As illustrated above there are certain advantages and limitations associated with each kind of app. Now let's take deep dive into the same.
Due to the variation in coding across devices and the language specific to every OS the application achieves a smoother performance on every device.
As every application is individually optimized for the OS a better output would be generated in terms of speed and performance tests. The individual development also takes into consideration the utilization of memory and battery, which too contributes towards higher speeds.
Mobile applications are a product which runs on a continuous feedback loop from the customer. Native apps provide an experience that is much better in terms of scrolling, gesture recognition and effects & animation which make it much more appealing to the customers.
In native apps, the full efficiency of the hardware is employed which is the only way to protect data.
Faster access to inbuilt device utilities is available to native apps i.e. camera, GPS, microphone, etc. which makes it easier to leverage all that the hardware has to offer in the application.
Because of the number of choices available to us in terms of smartphones in the market, native app development ensures that the app is structured to suit every layout and screen size.
It takes a lot longer to ideate, execute and create for various platforms instead of just coding once
and uploading it.
Every OS has a different language to be coded and developed in. In the process of building a native app, multiple development teams are needed for various platforms thus increasing the cost of development of the app.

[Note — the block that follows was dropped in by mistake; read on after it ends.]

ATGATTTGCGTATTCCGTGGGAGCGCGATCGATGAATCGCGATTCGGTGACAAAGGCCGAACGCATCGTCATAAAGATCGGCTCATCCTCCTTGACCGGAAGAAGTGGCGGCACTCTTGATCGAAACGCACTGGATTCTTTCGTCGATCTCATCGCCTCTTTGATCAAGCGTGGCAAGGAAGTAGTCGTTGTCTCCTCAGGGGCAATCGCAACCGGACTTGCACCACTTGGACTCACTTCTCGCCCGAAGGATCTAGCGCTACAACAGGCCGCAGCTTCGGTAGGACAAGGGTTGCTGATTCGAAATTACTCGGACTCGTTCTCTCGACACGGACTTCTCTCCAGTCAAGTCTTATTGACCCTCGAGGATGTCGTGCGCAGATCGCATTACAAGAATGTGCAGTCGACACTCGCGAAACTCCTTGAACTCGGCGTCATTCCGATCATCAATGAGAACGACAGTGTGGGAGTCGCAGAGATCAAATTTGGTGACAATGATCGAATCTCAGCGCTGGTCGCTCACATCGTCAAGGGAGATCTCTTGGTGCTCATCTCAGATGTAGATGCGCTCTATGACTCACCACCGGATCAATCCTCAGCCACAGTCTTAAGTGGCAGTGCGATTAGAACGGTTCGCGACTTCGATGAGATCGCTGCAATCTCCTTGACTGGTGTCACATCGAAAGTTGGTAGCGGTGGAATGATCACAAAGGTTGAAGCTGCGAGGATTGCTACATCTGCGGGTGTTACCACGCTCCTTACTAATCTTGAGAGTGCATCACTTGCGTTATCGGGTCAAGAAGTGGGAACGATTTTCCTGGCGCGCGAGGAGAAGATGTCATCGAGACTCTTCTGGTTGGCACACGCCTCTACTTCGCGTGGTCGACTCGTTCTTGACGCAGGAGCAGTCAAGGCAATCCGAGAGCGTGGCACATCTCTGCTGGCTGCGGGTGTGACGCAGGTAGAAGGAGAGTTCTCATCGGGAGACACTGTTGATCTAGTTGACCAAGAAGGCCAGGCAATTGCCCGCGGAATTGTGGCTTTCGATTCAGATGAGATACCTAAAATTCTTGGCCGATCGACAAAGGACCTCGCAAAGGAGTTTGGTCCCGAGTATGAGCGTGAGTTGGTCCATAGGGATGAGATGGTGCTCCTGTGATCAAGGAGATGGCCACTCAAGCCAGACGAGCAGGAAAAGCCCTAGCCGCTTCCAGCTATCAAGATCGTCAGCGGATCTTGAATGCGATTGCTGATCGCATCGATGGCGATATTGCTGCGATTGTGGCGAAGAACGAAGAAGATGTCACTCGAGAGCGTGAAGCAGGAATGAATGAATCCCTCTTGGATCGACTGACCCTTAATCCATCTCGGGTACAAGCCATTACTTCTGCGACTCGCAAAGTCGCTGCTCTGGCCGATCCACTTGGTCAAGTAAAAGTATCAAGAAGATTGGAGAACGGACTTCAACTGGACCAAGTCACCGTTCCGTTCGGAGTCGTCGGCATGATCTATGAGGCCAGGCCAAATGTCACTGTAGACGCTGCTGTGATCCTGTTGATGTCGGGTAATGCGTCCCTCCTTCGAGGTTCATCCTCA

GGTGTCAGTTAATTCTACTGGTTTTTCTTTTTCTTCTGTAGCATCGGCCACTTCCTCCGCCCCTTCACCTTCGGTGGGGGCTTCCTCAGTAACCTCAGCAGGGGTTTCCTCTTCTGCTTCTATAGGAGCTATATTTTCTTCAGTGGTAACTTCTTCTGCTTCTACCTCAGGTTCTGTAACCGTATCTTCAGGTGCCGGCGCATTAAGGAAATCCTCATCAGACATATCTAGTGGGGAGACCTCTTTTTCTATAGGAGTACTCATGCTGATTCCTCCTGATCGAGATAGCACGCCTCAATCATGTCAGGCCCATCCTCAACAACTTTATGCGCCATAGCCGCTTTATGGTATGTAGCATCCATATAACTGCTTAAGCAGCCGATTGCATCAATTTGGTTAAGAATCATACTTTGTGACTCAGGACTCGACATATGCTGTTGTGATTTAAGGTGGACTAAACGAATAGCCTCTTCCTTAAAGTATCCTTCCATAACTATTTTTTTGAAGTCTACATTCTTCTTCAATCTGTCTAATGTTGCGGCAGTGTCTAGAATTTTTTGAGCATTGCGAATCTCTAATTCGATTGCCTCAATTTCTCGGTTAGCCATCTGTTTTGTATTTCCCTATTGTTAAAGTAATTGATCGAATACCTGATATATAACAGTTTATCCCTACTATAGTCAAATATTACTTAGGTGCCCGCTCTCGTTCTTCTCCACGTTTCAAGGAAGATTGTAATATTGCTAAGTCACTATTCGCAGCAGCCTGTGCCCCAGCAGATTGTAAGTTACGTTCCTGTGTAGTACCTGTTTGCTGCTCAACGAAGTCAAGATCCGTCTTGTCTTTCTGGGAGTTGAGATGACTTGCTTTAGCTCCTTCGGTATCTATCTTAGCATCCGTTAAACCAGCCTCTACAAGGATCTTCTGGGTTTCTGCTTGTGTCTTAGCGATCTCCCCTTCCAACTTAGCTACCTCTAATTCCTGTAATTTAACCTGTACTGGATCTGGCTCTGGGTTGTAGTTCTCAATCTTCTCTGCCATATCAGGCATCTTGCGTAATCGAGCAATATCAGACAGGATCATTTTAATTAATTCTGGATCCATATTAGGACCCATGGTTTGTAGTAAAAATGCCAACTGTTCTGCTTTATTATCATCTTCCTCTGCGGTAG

In case you have monetary constraints a hybrid app is better as it needs to be coded just once for all platforms.
As the apps are incorporated in a native shell which makes the content updating much easier. So they are a low maintenance venture.
A hybrid app has a much shorter incubation period which makes the incubation period much shorter. This makes it easier to launch an app in the market with tighter deadlines.
This is where Hybrid apps fail. The extra layer of code between the source code and target mobile application can result in loss of performance as it varies from application to application.
The extra layer of code also makes debugging a tedious affair. Developers have to ensure that the framework stays in sync with the targeted operating system without introducing any new bugs in the app.
In comparison to native apps, the user experience is highly erratic for hybrid apps. Focusing on one particular OS negatively impacts the other.
|Attribute||Native App||Hybrid App|
|Access to Device Hardware||Full||Depends on the OS|
|Offline Mode||Supported||Not Supported|
|Speed||Very Fast||Not as Fast|
|UI & UX||Good||Erratic|
The first impression is the last impression when it comes to the highly dynamic world of mobile app development as its the consumer who will decide the fate of your app in the long run. To ensure that they download the app and it stays on the mobile one needs to ensure seamless user experience. Even though the initial investment in the development of a native app seems a lot more than that of a hybrid app, in the long run, it pays off. The amount that you would spend on fixing the glitches that arise with the sub-par experience that a hybrid app provides will take the tally up to similar amounts.
You might be saving money in the time to get to the market and depending on the complexity of the app maintaining once source code might seem like a very appealing option.
Additionally, even with the growing 4G penetration the days of a seamless hybrid app are far away. Native apps have an upper hand when it comes to the added functions specific to the OS on which it is built and best in class security for your data
All the background needed to decide between the two has been outlined in the above passages and cross-platform integration is essential but if your customers don't like it, what's the point?
In the initial years of app development, it was all about how fast one could market their app but at that point, the user interface was not a stark differentiation in the app wars whereas now customer experience reigns supreme. That is the bottom line.